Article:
1.9 External Closure: Between the West Bank and Gaza; with the Rest of the World. The "Safe Passage" route, designed to allow Palestinians to move relatively freely between the West Bank and Gaza, was closed by the Israeli authorities on October 6, 2000 after nearly a year of operation, and has not reopened. Border closures with neighboring countries meant that both passenger and commercial traffic through international crossings remained heavily restricted. According to data collected by the Israeli Airports Authority, the number of Palestinians crossing Israel’s land borders fell by 28 percent in the period between January and October 2002.




2. ECONOMIC AND SOCIAL IMPACT

ECONOMIC IMPACT

2.1 In “Fifteen Months -- Intifada, Closures and Palestinian Economic Crisis” the World Bank described a Palestinian economy under tremendous external pressure, with closure the main force in its decline. The report painted a picture of a society increasingly deprived of work, and suffering rapid impoverishment. Already by December 2001, real Gross Domestic Product (GDP) per capita had declined by 19.5 percent compared with a year before, and real Gross National Income (GNI) per capita by over 23 percent.19 Unemployment had risen from 10 percent of the workforce in September 2000 to 26 percent, and the level of poverty from 21 percent to about 46 percent of the population within the same period. Overall damage to the economy during the first fifteen months of the intifada was estimated at US$2.4 billion in real GNI terms, raw physical damage at US$300 million and lost investment opportunities at US$1.2 billion.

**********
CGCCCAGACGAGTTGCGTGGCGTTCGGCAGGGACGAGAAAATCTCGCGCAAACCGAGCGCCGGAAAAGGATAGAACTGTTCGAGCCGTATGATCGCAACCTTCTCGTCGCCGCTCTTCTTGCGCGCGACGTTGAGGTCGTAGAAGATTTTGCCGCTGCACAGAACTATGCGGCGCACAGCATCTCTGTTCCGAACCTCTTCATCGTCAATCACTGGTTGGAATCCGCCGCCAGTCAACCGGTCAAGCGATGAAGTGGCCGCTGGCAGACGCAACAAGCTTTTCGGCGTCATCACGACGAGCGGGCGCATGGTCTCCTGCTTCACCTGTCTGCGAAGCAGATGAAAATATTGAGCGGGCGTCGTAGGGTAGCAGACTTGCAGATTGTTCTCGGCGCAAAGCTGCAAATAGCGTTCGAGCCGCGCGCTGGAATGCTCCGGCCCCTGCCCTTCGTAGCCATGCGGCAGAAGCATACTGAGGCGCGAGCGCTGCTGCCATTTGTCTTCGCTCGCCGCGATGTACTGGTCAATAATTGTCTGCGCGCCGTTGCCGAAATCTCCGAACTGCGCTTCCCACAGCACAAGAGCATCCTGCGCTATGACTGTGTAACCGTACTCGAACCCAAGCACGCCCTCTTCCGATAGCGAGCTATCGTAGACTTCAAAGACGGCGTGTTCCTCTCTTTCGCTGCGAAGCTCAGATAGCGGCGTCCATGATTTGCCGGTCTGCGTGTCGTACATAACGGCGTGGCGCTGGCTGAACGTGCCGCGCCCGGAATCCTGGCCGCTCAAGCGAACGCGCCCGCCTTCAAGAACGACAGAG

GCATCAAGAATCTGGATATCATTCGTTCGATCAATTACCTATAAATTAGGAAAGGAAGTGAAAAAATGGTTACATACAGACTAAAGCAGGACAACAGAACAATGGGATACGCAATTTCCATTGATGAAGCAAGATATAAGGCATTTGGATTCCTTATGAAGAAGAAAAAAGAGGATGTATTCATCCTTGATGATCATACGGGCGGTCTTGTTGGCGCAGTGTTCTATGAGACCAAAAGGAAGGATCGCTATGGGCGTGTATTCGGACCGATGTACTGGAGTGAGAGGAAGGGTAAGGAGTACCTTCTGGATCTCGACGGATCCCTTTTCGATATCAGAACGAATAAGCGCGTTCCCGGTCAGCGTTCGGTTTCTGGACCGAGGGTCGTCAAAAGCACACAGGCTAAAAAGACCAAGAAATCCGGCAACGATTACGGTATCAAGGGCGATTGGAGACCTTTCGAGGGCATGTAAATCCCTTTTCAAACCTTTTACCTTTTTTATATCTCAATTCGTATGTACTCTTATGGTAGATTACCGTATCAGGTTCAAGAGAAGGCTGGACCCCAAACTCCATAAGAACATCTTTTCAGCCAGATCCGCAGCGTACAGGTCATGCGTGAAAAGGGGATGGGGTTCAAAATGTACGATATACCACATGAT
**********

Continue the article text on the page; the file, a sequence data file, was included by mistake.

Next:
2.2 In projecting the possible course of events in 2002, the Bank used a range of economic scenarios. The most pessimistic of these (short of an outright collapse of the PA) assumed a significant further tightening of the closure regime. The resultant outcome was not considered sustainable “in any conventional sense, and would lead in all probability to a gradual fragmentation and dissolution of normal civil governance, capital flight and a reversion from modern business activity into barter trade and subsistence farming. Donor fiduciary standards would become harder to maintain. Dependence on food aid would grow, as under such conditions a monetized economy has decreasing relevance for many (thus dampening the impact of many conventional donor contributions). Unemployment could climb to over 40 percent by the end of 2002, poverty rates could reach 60 percent of the population, and GNI per capita could fall another 30 percent, to only half the pre-intifada level. Considerable physical damage and a dramatic drop in investment would significantly reduce the stock of productive assets, and in turn the ability of the Palestinian economy to recover when the crisis eventually ends”.